Regular skin examinations remain the standard of care for the early detection and prevention of melanoma. These results were recently presented at the 2008 annual American Academy of Dermatology meeting.
Melanoma is a type of skin cancer that typically arises from a mole. If detected and treated early, prior to its spread to deeper layers of the skin or to distant sites in the body, melanoma is highly curable with surgical removal. However, once the cancer has spread, melanoma remains one of the most deadly of all cancers.
Fortunately, skin examinations, in which the surface of the skin on the entire body is examined by a dermatologist, can prevent the development of melanoma through removal of moles that may have the potential of turning cancerous or through the removal of melanoma in its earliest stages. Regular skin examinations remain the gold standard for screening for melanoma; however, evidence linking regular skin examinations to improved survival has been indirect and therefore inconclusive.
Recently, a national registry for skin screening has been established by the American Cancer Society to provide evidence that screening for skin cancer, particularly in individuals who are at a high-risk for developing melanoma, will decrease the risk of death in these patients. This large-scale campaign is hoped to ultimately provide the direct evidence needed to definitively determine that regular skin examinations improve survival in regards to melanoma.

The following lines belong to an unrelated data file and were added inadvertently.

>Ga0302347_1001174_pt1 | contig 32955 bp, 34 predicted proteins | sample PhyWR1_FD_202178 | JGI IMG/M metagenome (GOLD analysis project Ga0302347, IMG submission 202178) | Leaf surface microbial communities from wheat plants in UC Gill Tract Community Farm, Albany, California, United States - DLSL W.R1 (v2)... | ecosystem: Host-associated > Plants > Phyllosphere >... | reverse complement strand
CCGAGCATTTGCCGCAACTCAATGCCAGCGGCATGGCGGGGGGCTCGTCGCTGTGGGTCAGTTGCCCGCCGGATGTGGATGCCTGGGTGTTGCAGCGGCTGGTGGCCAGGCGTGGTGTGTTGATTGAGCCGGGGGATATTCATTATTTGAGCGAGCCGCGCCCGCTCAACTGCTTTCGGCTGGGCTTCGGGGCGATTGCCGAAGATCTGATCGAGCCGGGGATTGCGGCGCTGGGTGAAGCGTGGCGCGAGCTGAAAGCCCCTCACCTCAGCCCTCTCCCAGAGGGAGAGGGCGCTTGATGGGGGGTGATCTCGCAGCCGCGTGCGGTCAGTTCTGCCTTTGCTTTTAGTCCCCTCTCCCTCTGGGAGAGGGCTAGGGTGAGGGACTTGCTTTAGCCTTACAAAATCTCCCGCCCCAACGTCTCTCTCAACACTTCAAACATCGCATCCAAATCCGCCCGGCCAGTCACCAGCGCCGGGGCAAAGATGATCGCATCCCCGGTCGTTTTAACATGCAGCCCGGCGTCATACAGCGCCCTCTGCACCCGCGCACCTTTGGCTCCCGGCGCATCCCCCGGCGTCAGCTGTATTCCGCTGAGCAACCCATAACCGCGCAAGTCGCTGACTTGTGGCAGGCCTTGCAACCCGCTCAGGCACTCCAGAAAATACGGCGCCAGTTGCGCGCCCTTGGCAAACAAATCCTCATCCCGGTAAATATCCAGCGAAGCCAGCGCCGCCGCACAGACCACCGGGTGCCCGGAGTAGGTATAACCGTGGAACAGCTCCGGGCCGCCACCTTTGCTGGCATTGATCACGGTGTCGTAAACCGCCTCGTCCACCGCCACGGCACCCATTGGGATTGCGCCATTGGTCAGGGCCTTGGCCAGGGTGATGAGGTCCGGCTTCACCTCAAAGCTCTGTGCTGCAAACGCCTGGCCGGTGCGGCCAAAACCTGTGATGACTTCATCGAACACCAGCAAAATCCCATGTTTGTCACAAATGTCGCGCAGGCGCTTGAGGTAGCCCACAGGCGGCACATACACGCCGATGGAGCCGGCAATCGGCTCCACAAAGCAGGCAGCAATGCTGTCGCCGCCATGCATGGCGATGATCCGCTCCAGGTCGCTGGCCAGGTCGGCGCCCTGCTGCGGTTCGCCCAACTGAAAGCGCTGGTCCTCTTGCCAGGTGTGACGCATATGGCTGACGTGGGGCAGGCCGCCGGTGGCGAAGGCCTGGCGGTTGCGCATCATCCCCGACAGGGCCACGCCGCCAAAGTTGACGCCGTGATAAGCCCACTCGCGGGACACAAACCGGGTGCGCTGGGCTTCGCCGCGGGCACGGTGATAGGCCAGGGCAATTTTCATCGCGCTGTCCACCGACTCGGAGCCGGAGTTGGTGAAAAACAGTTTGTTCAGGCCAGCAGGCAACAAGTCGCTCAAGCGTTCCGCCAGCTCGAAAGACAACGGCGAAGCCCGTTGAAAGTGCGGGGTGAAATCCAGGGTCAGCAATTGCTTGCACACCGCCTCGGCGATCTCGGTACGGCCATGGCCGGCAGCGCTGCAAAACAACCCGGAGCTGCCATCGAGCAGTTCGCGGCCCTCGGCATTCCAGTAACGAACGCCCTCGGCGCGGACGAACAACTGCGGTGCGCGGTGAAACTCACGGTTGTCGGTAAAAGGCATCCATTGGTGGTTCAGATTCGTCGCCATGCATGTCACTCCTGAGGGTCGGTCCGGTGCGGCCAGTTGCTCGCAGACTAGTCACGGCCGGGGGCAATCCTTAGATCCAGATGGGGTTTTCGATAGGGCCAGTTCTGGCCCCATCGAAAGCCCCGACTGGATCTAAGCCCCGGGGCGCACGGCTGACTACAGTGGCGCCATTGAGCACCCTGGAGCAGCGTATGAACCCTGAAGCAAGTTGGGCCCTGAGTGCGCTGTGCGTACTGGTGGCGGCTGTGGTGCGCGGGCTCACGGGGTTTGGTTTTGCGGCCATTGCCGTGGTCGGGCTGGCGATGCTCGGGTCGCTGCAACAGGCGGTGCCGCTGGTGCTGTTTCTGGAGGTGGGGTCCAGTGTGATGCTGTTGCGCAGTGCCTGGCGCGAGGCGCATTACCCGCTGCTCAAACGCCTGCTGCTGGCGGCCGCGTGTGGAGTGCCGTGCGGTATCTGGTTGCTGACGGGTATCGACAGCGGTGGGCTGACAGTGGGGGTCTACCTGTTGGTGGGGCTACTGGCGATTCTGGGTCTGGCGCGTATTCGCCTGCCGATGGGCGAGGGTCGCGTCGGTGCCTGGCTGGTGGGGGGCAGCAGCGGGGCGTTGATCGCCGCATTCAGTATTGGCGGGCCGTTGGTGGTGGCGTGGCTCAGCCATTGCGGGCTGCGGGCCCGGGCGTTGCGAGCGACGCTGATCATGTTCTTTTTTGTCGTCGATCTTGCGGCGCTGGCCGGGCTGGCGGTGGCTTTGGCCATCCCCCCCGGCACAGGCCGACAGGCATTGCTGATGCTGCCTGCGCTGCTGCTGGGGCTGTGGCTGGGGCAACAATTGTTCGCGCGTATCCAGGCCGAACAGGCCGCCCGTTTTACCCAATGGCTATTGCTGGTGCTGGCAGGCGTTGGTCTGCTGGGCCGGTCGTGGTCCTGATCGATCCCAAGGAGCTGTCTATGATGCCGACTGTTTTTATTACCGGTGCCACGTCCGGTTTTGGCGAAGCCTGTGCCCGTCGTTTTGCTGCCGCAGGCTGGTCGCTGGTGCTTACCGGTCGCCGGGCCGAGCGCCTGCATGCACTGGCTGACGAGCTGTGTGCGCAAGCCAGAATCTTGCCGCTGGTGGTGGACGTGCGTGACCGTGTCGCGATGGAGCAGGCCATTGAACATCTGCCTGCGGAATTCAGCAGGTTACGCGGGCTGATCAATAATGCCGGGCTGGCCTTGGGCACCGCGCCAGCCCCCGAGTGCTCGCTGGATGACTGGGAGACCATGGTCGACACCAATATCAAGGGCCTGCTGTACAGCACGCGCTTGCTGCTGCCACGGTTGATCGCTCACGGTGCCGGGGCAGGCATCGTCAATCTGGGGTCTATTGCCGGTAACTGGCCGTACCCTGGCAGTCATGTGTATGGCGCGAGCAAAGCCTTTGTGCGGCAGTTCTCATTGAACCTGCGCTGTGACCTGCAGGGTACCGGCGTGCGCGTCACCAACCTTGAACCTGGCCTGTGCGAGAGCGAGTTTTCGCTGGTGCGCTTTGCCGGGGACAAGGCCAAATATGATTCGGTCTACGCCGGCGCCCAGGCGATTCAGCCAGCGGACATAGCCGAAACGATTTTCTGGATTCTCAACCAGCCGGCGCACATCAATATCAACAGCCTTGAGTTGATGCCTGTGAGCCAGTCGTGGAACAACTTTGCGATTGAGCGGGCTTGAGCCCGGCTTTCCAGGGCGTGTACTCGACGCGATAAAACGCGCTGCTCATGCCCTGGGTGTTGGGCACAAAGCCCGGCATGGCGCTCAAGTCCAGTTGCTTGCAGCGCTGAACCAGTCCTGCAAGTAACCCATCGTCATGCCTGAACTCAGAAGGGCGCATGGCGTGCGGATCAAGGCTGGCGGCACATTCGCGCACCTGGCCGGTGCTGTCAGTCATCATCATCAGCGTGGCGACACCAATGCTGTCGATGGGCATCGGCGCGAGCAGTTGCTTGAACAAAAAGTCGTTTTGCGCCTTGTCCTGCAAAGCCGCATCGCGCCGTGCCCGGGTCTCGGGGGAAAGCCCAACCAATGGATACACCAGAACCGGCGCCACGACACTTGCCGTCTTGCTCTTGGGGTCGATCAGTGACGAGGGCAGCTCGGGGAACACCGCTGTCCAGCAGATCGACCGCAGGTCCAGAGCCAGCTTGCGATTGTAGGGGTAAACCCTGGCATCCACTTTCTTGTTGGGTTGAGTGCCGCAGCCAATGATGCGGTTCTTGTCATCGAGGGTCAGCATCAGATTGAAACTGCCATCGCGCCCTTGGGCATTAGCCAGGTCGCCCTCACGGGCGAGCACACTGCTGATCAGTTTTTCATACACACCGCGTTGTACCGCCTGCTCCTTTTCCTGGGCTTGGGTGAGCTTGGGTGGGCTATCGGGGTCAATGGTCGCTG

The National Melanoma/Skin Cancer Screening Program has made progress in identifying patients who are at a high risk of developing melanoma. Patients at a high risk of melanoma have a family history of the disease, more than 40 moles on their body, history of severe sunburn (particularly during childhood), or have several atypical moles. Patients with four or five risk factors have the highest risk of being diagnosed with melanoma; however, these patients are often the least likely to have annual skin examinations, which is why public awareness about the importance of screening is so critical.
Individuals are encouraged to speak with their healthcare provider regarding an initial skin screening as well as follow-up screening for skin cancer.
Reference: Carucci J, et al. Proceedings from the 2008 annual American Academy of Dermatology meeting. February 2008.
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